• Join over 1.2 million students every month
  • Accelerate your learning by 29%
  • Unlimited access from just £6.99 per month

What can you learn from source A about women's work during the First World War?

Extracts from this document...

Introduction

1. What can you learn from source A about women's work during the First World War? Source A informs the reader, that women during the war were in the domestic service and "hated every minute of it," there was a need for women "war workers" in work such as munitions. Women in the domestic service worked "15 hours day's and earned "�2 a month" which improved when they started war work, in this case "12 hour day's" and "�5 a week." Women saw war work as a new opportunity "my chance came out" and enjoyed the new role and freedom that came with the war work. The source's origin was of a lady who lived and worked in the great war, the nature of the source is a personal letter, the source does not have any alternative motive as the purpose is just to inform a friend about the war. Though the women who wrote the source had first hand experience of war work. She may be the minority of people who preferred war work and the majority did not, though we know this was mot the case as in 1918 most women were disappointed and did not want to go back to pre-war work. The letter was written in 1976 and possibly her view could have been distorted by time and vital information and her opinions of the time could have been forgotten, war work could be seen through "rose coloured spectacles." ...read more.

Middle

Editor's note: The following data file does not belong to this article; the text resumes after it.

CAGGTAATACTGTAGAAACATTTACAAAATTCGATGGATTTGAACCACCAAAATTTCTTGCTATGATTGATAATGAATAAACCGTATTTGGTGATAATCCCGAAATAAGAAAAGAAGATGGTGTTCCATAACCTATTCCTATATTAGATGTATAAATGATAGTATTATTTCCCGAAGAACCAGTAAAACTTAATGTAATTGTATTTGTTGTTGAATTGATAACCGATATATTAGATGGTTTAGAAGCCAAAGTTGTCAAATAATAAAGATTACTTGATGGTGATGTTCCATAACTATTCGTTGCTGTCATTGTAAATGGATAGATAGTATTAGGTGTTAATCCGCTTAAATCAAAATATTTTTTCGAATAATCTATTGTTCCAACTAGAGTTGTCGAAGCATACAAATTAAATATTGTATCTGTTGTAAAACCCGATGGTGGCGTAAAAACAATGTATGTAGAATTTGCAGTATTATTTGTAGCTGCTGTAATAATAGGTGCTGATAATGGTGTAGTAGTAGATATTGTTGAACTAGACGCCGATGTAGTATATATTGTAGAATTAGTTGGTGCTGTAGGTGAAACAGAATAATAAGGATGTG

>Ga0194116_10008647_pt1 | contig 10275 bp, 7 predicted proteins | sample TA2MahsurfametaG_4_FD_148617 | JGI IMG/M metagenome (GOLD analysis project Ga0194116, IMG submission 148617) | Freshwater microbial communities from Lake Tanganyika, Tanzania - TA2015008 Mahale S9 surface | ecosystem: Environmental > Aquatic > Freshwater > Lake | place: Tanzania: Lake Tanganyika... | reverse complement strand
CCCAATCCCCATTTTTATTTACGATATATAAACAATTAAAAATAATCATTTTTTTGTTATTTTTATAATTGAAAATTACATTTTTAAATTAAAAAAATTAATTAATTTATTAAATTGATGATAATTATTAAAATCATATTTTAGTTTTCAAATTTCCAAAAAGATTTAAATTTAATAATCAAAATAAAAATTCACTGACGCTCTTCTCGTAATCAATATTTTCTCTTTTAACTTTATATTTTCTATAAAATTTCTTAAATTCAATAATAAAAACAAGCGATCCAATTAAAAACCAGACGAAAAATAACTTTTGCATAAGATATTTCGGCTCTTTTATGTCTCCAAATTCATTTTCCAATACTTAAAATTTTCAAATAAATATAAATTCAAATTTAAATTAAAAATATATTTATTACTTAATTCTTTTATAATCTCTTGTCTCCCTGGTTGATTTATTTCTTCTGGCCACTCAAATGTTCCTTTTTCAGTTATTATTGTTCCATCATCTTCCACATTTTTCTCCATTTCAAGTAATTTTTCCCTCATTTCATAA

Many other sources support this "when the men came back women were expected to go back to their old jobs," G Thomas, life on all fronts gives similar information as source D Source E is poster issued by the British government in 1916 to encourage women to enrol and do war work in munitions factories. It is a picture of a woman putting on a work jacket in the background, men waving getting on a train bound for the war. The caption at the top of the poster states "these women are doing their bit" and at the bottom it reads "learn to make munitions." This is a useful source as it shows techniques used to get women to work buy trying to create a good public image, with a good looking healthy women helping to do war work. The background of men going to war implies working was as important as fighting and that by working they would help their men win the war. The source reads learn to make munitions and not other things, as these were important to the war implying that so was the women's work. Source E is not particularly reliable as it is "government propaganda" and is a picture directly effected by the government. The source has important uses as it gives a message that women's war work is that important it could be a deceive factor in wining the total war and that not enough women worked as they needed to recruit. ...read more.